When you’ve made the decision that you’re ready to downsize and simplify your life, it’s time to start researching senior communities to find a new residence that will meet your needs, now and potentially in the future. Or, perhaps you’re a family member assisting an aging loved one in the moving process. Whatever your current situation may be, chances are you’ve started to wonder how to pay for senior care when the time finally comes.
Senior living costs and assisted living costs vary state by state, and also can depend on the type of community in which you wish to reside.
Paying for senior care can be done a few different ways, based on your own financial status or needs. Here are just a few of the financial options available:
When you have enough income and savings, paying for senior care or long term care privately is the first option to consider. Paying privately can also include utilizing your home equity through a Reverse Mortgage, which is a special kind of home equity loan that allows you to receive cash against the value of your home without selling it. Or, you can enter into an annuity contract with an insurance company to help pay for senior care. There are also certain trusts, like Charitable Reminder Trusts or Medicaid Disability Trusts you can utilize.
Long Term Care Insurance covers long term services that may not be covered by private medical insurance. In most cases, LTCI will cover skilled nursing care and assisted living costs, as well as respite care, hospice care, and memory care. Just note that it’s generally easier to purchase LTCI before any health conditions arise, and most companies will not cover people with preexisting conditions.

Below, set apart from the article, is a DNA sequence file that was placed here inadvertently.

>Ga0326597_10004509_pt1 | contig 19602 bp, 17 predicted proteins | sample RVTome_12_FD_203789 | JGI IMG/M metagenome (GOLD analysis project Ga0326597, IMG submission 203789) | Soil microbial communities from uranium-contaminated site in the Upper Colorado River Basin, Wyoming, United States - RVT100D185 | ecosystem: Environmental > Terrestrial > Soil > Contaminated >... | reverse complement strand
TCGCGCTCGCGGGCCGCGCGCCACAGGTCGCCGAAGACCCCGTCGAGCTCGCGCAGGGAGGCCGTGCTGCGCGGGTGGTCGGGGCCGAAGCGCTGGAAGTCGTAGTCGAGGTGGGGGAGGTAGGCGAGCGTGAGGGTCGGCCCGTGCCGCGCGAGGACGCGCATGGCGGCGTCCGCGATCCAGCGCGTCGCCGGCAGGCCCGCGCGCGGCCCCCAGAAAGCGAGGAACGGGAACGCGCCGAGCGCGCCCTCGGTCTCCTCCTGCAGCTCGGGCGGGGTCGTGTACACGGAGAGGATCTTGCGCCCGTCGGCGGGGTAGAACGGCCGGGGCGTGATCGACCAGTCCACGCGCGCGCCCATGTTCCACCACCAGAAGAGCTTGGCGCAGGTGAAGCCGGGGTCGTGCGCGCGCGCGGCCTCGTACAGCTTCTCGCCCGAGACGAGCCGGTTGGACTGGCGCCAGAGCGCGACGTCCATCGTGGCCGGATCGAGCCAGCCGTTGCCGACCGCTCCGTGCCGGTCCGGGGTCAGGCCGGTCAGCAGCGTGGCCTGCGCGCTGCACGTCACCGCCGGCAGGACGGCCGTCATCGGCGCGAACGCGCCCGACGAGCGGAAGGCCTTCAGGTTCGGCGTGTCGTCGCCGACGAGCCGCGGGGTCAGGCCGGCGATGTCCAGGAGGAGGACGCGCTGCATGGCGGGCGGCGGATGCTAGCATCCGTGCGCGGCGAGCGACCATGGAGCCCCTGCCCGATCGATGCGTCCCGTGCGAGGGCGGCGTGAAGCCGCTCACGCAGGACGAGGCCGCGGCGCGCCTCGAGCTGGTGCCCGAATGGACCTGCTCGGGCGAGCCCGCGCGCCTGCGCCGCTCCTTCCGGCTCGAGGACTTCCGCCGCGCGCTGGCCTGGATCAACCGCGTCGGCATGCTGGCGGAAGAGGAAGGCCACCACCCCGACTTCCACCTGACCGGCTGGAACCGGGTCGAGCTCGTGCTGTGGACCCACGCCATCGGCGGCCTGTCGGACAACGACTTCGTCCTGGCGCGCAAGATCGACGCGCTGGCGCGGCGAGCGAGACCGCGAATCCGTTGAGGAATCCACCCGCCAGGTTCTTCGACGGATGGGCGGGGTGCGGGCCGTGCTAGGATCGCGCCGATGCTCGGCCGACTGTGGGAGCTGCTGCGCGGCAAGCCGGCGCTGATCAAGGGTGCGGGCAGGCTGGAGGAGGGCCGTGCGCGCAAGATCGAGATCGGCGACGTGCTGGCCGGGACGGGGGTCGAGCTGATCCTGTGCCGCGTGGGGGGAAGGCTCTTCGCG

You can choose to convert your current life insurance policy into what is called a Long Term Care Benefit Plan instead of allowing your policy to lapse or be surrendered. If you have a Term, Universal, Whole or Group Policy with a death benefit of $50,000 up to $1 million, it can be converted into a Long Term Care Benefit Plan to start covering senior living costs immediately. There are no wait periods and all health conditions are accepted, so it’s a good financial option for some seniors.
Your current health insurance plan probably covers only very limited and specific types of long term care. In general, most forms of private health insurance follow the same rules as Medicare; meaning that if they do pay for long term care services, it’s usually only for short term, skilled care when it is medically necessary, like for hospitalization after an injury or illness.
If you’re looking for senior care in West Palm Beach, Florida, consider Lourdes-Noreen McKeen. We are an active retirement community offering luxurious, waterfront senior living. We offer a holistic approach to senior care, focusing on supporting the mind, body and soul.